Out on patrol, recording cameras mounted in the helmet will help the higher authorities review the patrol and assess its overall impact. An intelligence specialist reviewing the recordings could likely gather a great deal of information about the enemy. The information being recorded insures nothing is forgotten and can be reviewed in detail afterwards.

Optionally, the helmet footage can be transmitted to higher command for instant review. If a patrol leader runs into a situation, he can contact higher authorities and draw upon their experience and training. Less scrupulous militaries might use this to micromanage and control their subordinates.

With computer tracking and monitoring, higher headquarters can be instantly notified if something starts happening. The progress and activities of the patrol can be monitored to insure the patrol is not fired on by friendlies and does not encounter a friendly patrol without warning.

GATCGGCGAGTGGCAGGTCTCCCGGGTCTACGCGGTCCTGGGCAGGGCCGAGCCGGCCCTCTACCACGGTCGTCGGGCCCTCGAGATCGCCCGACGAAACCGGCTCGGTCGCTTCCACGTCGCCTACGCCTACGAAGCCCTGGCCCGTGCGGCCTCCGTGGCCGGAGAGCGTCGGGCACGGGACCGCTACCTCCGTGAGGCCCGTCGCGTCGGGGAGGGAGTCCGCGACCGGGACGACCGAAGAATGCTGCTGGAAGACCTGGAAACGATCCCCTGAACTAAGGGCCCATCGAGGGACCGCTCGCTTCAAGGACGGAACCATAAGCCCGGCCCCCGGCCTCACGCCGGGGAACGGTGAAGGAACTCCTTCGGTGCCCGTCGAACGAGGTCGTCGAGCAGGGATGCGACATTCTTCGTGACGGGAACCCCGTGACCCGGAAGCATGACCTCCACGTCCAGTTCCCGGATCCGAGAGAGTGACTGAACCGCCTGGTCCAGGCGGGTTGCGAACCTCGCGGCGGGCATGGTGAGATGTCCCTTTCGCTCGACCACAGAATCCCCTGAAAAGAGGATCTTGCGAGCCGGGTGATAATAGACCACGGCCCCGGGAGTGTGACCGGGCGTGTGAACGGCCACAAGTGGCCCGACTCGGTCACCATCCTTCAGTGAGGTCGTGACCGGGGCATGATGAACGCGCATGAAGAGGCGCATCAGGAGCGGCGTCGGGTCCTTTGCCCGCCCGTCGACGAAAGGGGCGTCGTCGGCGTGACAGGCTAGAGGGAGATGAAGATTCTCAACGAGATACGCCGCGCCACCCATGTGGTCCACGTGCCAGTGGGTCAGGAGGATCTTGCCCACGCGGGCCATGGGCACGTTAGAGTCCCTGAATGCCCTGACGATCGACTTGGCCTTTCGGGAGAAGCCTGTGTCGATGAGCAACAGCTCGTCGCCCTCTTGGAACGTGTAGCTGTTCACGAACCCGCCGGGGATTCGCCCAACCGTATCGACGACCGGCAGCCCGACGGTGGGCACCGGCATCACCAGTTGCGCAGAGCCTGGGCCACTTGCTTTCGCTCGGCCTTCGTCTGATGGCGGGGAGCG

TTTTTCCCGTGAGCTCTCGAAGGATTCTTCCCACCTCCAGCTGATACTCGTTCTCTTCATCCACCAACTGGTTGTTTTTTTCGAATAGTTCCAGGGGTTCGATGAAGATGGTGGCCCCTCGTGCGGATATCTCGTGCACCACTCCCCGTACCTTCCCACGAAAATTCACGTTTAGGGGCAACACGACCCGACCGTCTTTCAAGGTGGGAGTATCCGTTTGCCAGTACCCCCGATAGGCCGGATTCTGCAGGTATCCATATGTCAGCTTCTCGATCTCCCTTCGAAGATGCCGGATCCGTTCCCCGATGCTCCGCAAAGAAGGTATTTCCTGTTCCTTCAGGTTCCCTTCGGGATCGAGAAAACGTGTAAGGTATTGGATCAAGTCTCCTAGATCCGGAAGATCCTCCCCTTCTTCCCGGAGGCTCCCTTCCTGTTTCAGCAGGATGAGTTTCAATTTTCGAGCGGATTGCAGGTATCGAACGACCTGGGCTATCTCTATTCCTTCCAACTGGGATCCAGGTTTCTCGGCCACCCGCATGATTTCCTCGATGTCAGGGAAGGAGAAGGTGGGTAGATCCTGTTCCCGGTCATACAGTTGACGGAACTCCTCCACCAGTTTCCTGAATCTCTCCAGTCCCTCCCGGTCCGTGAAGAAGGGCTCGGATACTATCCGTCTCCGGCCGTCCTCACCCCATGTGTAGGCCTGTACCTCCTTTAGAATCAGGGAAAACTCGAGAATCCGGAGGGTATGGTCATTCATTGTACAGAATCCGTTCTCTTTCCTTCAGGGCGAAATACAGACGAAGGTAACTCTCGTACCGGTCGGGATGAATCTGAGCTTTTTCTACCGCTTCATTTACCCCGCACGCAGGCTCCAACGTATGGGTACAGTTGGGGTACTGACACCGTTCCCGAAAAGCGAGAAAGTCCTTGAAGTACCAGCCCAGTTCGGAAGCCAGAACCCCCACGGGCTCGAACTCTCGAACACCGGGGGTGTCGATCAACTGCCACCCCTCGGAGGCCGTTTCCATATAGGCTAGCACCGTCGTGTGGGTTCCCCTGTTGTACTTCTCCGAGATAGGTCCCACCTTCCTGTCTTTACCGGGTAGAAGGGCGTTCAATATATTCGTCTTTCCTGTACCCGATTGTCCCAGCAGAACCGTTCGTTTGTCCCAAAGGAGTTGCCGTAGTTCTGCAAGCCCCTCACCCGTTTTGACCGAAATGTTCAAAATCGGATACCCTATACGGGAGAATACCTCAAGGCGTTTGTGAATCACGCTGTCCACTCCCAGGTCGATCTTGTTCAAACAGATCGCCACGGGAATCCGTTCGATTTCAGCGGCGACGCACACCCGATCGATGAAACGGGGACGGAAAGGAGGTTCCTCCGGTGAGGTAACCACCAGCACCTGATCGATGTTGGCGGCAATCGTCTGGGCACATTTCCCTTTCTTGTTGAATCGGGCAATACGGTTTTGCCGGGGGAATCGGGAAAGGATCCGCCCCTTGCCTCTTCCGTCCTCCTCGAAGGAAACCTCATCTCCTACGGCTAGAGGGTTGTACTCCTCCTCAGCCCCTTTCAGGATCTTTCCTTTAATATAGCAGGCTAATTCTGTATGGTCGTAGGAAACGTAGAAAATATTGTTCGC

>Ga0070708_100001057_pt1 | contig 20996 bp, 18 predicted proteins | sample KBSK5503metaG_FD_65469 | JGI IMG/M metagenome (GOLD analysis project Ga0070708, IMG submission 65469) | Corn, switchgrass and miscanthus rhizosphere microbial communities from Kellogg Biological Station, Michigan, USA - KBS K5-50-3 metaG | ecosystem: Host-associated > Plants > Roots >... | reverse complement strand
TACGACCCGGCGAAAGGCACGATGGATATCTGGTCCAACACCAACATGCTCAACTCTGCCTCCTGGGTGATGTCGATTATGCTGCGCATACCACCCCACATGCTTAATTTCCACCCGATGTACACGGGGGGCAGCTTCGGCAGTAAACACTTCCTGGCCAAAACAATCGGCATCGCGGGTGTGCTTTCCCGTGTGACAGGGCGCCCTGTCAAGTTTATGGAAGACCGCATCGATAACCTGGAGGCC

Additionally, the patrol leader may have access to a library detailing enemy weapons and equipment. Upon encountering an enemy tank for instance, a graphical overlay may indicate vulnerabilities and shortcomings that might be exploitable.

Sensors in the helmet, or weapon, might make it easier to detect the enemy. An AI or sophisticated computer program might monitor the situation and help the soldier assess the threat presented by the enemy. It might be able to scan the area and highlight the enemy on a heads-up-display (like on the soldier’s visor). Furthermore, it can help the soldier decide which enemy soldier is the biggest threat. For example. In a firefight enemy soldiers are highlighted in maroon. An enemy machine gunner might be highlighted in bright red indicating a serious threat.

The AI might also be able to analyze the enemy’s actions and warn the user of potential threats.